Trine 4 dev diary showcases a return to sidescrolling fairy tales

I really like the Trine games, and I had high hopes for Trine 3: The Artifacts of Power when developer Frozenbyte announced that it would go fully 3D. It didn't work out quite as expect, though, to the point that for awhile the future of the studio seemed to be in doubt. 

Frozenbyte managed to pull through and earlier this year announced Trine 4: The Nightmare Prince as a return to the series' original side-scrolling style. Today publisher Modus Games revealed some of the process that led up to that with a "making of" video that looks at the history of the series and shows off some early Trine 4 gameplay. 

Unsurprisingly, Trine 3 only appears briefly in the video, although the developers do take time to acknowledge that it bombed. "With Trine 3 we maybe got a little ambitious and we went full 3D. We underestimated the challenge that that would bring," vice president Joel Kinnunen says in the video. We ended up in some difficulties both in the game itself and also as a company, with the financial situation. That was a pretty hard toll on us." 

Trine 4 promises "significantly more gameplay" than the first two games in the series, including new environments, puzzles, skill trees, and a "completely revamped combat system" with "more epic boss fights than ever before." It will also feature a new four-player co-op mode, and to be honest I'm really not sure how that works in a game with three characters. Maybe someone gets to be the narrator? That doesn't seem likely: Like Peter Falk in The Princess Bride, he's integral to the experience but very much on the sidelines of the action.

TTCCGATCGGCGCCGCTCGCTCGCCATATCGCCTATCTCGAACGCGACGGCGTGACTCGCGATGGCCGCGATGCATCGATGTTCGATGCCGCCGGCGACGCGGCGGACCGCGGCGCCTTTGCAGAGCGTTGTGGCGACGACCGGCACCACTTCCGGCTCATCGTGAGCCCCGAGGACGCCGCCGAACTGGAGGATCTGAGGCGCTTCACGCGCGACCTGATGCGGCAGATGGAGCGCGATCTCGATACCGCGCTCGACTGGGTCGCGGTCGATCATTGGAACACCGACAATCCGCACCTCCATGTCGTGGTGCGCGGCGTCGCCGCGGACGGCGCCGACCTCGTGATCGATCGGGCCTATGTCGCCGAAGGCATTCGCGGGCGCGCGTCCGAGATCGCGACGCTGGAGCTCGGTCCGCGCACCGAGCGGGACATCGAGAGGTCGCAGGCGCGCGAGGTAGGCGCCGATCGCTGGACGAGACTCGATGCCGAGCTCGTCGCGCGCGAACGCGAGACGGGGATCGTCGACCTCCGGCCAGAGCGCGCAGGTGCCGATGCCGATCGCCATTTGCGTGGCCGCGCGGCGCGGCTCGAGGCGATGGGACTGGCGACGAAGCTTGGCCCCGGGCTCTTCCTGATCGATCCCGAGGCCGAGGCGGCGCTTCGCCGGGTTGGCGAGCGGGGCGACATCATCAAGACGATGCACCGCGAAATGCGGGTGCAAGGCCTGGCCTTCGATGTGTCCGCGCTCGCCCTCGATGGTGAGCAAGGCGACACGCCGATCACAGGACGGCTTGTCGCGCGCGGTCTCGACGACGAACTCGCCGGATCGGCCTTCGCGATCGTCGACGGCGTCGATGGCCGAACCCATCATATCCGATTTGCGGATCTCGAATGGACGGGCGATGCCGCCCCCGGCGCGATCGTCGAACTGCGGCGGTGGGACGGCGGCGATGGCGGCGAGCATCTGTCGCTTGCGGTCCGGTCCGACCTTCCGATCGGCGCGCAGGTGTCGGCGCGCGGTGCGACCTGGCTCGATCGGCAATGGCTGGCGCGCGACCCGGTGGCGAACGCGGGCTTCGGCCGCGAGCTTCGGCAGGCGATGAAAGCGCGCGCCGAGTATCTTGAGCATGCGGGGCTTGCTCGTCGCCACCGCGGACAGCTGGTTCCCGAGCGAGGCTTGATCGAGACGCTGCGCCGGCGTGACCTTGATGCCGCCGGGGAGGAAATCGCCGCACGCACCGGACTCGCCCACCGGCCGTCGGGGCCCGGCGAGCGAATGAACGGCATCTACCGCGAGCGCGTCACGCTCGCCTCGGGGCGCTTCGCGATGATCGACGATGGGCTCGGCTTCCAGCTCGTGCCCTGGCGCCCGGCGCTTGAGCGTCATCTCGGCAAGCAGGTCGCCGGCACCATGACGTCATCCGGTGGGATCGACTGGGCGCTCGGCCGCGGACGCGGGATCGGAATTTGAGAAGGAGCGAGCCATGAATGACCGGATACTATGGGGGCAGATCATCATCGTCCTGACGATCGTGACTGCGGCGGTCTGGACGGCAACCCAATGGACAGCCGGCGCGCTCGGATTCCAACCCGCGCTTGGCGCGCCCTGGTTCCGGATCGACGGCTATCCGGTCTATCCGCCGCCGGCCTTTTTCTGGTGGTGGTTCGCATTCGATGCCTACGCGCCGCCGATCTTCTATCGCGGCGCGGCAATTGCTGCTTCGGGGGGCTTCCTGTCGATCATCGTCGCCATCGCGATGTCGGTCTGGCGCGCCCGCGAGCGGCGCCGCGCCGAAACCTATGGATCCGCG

Trine 4: The Nightmare Prince is listed on Steam, and expected to be out in the fall. 

Andy Chalk

Andy has been gaming on PCs from the very beginning, starting as a youngster with text adventures and primitive action games on a cassette-based TRS80. From there he graduated to the glory days of Sierra Online adventures and Microprose sims, ran a local BBS, learned how to build PCs, and developed a longstanding love of RPGs, immersive sims, and shooters. He began writing videogame news in 2007 for The Escapist and somehow managed to avoid getting fired until 2014, when he joined the storied ranks of PC Gamer. He covers all aspects of the industry, from new game announcements and patch notes to legal disputes, Twitch beefs, esports, and Henry Cavill. Lots of Henry Cavill.